Category Archives: Grammar

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Disputing Linguistic Myths

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I remarked in a recent post that the reason I spend time disputing silly things people say about English grammar is that I take seriously my job description as a professor. But I’ve actually been working to rebut silly claims about language (not just English) since I was an undergraduate.

In the 1956 British edition of The Guinness Book of Records, which I browsed for hours when I was a boy, the section on language (Page 118) has an entry headed MOST PRIMITIVE LANGUAGE. The rosette for “probabl…

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Passivity and Other Afflictions

call-to-actionLast week, I suggested that we got ourselves into trouble trying to distinguish between disinterest and uninterest because multiple meanings of the word interest put both prefixes at a disadvantage when it comes to drawing bright, clear lines of meaning. Now I’ll wade into muddier waters. Much ink has been spilt over the use or abuse of the passive voice in English. I’d like to propose two notions that, held in balance, might decrease our level of apoplexy:

  1. The term passive voice is a term of a…
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The Decline of Grammar Education

exam-f-grade-480x250_1024Mention an interest in grammar education to most people and they will assume you are concerned about incorrect use of English. What concerns me, by contrast, is the incompetence of those who pontificate about it and set quizzes on it. Google fetches more than 300,000 hits for the term "grammar quiz"; yet if quizzes on chemistry were as uninformed as those on grammar, they would ask silly questions on peripheral topics (“Who is the Bunsen burner named after?”), and would make no reference to the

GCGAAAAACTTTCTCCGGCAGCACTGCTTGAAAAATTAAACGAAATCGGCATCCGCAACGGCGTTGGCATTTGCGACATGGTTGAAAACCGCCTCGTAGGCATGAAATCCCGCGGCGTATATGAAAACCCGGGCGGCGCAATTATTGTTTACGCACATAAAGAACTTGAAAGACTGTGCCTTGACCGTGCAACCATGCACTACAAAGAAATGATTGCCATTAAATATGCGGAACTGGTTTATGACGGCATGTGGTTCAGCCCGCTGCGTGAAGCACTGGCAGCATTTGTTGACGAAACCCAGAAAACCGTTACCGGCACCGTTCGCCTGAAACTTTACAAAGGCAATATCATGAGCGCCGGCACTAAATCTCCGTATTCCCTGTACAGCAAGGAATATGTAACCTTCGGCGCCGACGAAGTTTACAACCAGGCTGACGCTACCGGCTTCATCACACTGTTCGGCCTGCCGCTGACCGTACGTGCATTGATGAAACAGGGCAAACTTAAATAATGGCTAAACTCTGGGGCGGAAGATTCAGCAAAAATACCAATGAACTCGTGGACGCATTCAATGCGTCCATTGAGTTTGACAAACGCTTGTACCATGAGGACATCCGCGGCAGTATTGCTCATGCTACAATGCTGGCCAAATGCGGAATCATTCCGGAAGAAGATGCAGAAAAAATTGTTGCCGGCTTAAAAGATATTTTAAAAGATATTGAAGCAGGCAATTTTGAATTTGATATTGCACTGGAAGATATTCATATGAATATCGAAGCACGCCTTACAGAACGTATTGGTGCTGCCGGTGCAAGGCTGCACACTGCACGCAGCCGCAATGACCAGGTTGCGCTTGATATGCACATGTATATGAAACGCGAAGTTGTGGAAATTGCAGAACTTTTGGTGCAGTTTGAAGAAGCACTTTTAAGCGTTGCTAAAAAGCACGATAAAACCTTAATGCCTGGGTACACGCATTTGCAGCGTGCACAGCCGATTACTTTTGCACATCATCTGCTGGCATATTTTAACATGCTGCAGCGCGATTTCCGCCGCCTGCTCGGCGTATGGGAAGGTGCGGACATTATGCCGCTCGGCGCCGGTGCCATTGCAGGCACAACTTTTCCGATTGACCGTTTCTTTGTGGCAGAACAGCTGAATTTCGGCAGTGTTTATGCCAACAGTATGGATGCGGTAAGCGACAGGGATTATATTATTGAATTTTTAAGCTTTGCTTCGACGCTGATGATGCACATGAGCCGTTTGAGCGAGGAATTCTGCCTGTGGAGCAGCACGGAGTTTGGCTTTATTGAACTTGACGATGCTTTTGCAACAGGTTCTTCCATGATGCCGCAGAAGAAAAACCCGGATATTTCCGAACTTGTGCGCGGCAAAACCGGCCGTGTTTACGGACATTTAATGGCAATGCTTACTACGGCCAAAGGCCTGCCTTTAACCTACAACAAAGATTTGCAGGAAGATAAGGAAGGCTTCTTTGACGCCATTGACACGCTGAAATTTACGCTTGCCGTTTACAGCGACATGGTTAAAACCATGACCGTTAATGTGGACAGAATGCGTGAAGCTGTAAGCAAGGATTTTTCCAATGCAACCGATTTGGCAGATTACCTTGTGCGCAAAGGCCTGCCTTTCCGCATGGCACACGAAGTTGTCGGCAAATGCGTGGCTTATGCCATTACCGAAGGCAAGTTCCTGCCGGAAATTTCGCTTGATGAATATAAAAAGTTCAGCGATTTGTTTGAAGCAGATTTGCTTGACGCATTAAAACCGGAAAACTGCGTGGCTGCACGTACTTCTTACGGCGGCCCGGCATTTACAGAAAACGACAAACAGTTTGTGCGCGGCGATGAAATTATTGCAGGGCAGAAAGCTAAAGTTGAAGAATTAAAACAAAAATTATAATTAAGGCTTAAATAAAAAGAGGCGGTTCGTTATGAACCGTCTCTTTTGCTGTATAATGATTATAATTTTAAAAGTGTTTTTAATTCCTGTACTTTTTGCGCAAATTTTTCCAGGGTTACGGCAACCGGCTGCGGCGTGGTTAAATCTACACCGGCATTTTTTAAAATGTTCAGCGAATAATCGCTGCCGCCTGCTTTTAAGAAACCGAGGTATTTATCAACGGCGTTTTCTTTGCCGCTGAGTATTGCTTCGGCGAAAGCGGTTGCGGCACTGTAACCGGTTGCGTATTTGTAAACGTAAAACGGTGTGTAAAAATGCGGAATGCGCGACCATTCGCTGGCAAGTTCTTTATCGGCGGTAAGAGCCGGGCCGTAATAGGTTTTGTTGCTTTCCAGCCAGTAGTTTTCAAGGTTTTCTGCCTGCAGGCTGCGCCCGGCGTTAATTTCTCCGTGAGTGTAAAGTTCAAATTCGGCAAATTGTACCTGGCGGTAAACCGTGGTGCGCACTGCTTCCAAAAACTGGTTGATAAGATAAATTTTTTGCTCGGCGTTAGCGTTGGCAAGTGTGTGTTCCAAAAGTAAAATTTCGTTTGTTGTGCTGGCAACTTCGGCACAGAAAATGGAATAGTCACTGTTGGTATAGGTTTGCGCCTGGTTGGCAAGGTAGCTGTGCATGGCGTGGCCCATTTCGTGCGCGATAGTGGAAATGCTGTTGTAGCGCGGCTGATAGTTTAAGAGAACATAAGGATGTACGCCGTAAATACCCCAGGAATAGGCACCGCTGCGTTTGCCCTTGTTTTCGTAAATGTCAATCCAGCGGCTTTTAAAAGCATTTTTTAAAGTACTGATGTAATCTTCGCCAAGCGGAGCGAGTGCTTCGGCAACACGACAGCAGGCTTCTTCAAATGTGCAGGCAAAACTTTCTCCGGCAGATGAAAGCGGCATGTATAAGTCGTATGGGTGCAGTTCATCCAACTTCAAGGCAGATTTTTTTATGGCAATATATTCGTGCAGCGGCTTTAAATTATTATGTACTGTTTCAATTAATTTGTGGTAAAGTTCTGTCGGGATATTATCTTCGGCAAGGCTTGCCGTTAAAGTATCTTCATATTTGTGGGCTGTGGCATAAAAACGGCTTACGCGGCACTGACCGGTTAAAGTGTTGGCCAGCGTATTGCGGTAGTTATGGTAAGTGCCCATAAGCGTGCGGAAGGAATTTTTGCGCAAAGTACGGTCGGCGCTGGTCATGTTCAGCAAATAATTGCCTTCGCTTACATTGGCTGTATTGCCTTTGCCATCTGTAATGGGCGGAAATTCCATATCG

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Writing Instructors: Your Pain Is Felt

Anthony Trollope we are not.

Readers of my polemics against incompetent passive-disparagers (for example, this paper, and this Lingua Franca post) often suggest that I would sing a different tune if I had to grade the student papers they see.

Well, don’t be misled: I teach courses, and I grade papers. And I have to admit that when I saw this opening paragraph in a student paper last week, I did get a sense of what the passive-haters are talking about:

Throughout this essay, the various theories …

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Professor Pinker and Professor Strunk

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Geoff Pullum says leave it on the shelf.

The voice on BBC radio was that of Professor Steven Pinker, fluent and engaging as ever. But my blood froze as I listened to what he said.

On the panel show A Good Read (Radio 4, October 17, 2014), each guest recommends a book, which the other guests also read and discuss. And Pinker’s recommendation for a good read was… The Elements of Style !